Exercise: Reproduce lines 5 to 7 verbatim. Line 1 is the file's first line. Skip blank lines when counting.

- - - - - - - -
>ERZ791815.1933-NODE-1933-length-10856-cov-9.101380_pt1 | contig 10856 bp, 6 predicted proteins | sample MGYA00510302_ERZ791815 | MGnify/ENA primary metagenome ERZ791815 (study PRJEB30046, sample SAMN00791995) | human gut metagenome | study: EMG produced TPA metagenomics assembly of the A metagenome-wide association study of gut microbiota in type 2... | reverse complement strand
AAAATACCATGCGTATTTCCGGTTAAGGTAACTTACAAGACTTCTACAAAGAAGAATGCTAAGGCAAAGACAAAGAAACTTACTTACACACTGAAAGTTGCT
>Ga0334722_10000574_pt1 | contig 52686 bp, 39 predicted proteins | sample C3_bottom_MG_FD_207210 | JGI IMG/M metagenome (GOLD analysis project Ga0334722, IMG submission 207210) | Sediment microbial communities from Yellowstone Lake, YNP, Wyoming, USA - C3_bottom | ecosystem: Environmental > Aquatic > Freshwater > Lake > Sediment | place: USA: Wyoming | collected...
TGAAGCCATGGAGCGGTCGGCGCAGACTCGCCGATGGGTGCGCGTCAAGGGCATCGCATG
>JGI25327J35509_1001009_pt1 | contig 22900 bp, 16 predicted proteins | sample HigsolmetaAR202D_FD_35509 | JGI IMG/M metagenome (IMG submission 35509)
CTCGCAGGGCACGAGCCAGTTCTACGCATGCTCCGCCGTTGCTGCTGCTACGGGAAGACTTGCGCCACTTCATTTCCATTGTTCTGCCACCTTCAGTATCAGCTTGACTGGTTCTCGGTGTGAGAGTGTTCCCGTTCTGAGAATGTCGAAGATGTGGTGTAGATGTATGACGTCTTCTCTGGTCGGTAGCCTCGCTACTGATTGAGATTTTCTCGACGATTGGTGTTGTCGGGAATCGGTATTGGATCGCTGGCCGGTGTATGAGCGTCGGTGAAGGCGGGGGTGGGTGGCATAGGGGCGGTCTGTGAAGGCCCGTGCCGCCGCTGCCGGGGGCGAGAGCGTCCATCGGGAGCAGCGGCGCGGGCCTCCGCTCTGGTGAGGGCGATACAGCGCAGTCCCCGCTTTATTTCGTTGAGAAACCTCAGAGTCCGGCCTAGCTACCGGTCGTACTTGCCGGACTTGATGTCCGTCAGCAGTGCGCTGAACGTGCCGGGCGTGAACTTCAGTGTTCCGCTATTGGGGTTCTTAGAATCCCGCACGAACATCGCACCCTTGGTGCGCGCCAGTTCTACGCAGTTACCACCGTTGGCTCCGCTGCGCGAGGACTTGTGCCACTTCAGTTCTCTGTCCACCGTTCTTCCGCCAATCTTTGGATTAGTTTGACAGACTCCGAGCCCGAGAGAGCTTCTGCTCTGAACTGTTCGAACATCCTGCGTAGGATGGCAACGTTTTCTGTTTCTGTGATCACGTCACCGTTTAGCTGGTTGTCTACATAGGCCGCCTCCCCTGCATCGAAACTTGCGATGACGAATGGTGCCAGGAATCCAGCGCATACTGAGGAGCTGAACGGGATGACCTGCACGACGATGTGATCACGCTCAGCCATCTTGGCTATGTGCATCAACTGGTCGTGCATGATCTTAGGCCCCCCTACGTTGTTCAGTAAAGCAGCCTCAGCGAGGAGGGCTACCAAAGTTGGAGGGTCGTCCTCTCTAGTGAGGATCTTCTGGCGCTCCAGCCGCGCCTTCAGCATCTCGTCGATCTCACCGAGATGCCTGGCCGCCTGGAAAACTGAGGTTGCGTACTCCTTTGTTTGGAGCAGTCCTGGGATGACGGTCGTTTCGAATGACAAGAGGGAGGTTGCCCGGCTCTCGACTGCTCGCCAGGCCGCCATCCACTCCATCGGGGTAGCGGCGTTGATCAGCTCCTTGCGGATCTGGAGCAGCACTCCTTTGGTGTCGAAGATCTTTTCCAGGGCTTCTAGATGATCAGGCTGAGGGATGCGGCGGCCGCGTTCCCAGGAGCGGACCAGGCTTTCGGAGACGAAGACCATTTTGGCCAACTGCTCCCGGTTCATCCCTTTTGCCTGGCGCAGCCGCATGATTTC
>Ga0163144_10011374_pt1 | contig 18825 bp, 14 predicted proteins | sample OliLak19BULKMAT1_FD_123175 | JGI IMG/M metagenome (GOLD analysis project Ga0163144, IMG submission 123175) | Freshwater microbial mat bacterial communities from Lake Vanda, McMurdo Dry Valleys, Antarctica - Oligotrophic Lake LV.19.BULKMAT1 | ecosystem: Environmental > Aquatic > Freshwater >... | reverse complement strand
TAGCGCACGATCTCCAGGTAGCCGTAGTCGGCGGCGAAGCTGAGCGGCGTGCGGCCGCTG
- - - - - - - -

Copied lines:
>JGI25327J35509_1001009_pt1 | contig 22900 bp, 16 predicted proteins | sample HigsolmetaAR202D_FD_35509 | JGI IMG/M metagenome (IMG submission 35509)
CTCGCAGGGCACGAGCCAGTTCTACGCATGCTCCGCCGTTGCTGCTGCTACGGGAAGACTTGCGCCACTTCATTTCCATTGTTCTGCCACCTTCAGTATCAGCTTGACTGGTTCTCGGTGTGAGAGTGTTCCCGTTCTGAGAATGTCGAAGATGTGGTGTAGATGTATGACGTCTTCTCTGGTCGGTAGCCTCGCTACTGATTGAGATTTTCTCGACGATTGGTGTTGTCGGGAATCGGTATTGGATCGCTGGCCGGTGTATGAGCGTCGGTGAAGGCGGGGGTGGGTGGCATAGGGGCGGTCTGTGAAGGCCCGTGCCGCCGCTGCCGGGGGCGAGAGCGTCCATCGGGAGCAGCGGCGCGGGCCTCCGCTCTGGTGAGGGCGATACAGCGCAGTCCCCGCTTTATTTCGTTGAGAAACCTCAGAGTCCGGCCTAGCTACCGGTCGTACTTGCCGGACTTGATGTCCGTCAGCAGTGCGCTGAACGTGCCGGGCGTGAACTTCAGTGTTCCGCTATTGGGGTTCTTAGAATCCCGCACGAACATCGCACCCTTGGTGCGCGCCAGTTCTACGCAGTTACCACCGTTGGCTCCGCTGCGCGAGGACTTGTGCCACTTCAGTTCTCTGTCCACCGTTCTTCCGCCAATCTTTGGATTAGTTTGACAGACTCCGAGCCCGAGAGAGCTTCTGCTCTGAACTGTTCGAACATCCTGCGTAGGATGGCAACGTTTTCTGTTTCTGTGATCACGTCACCGTTTAGCTGGTTGTCTACATAGGCCGCCTCCCCTGCATCGAAACTTGCGATGACGAATGGTGCCAGGAATCCAGCGCATACTGAGGAGCTGAACGGGATGACCTGCACGACGATGTGATCACGCTCAGCCATCTTGGCTATGTGCATCAACTGGTCGTGCATGATCTTAGGCCCCCCTACGTTGTTCAGTAAAGCAGCCTCAGCGAGGAGGGCTACCAAAGTTGGAGGGTCGTCCTCTCTAGTGAGGATCTTCTGGCGCTCCAGCCGCGCCTTCAGCATCTCGTCGATCTCACCGAGATGCCTGGCCGCCTGGAAAACTGAGGTTGCGTACTCCTTTGTTTGGAGCAGTCCTGGGATGACGGTCGTTTCGAATGACAAGAGGGAGGTTGCCCGGCTCTCGACTGCTCGCCAGGCCGCCATCCACTCCATCGGGGTAGCGGCGTTGATCAGCTCCTTGCGGATCTGGAGCAGCACTCCTTTGGTGTCGAAGATCTTTTCCAGGGCTTCTAGATGATCAGGCTGAGGGATGCGGCGGCCGCGTTCCCAGGAGCGGACCAGGCTTTCGGAGACGAAGACCATTTTGGCCAACTGCTCCCGGTTCATCCCTTTTGCCTGGCGCAGCCGCATGATTTC
>Ga0163144_10011374_pt1 | contig 18825 bp, 14 predicted proteins | sample OliLak19BULKMAT1_FD_123175 | JGI IMG/M metagenome (GOLD analysis project Ga0163144, IMG submission 123175) | Freshwater microbial mat bacterial communities from Lake Vanda, McMurdo Dry Valleys, Antarctica - Oligotrophic Lake LV.19.BULKMAT1 | ecosystem: Environmental > Aquatic > Freshwater >... | reverse complement strand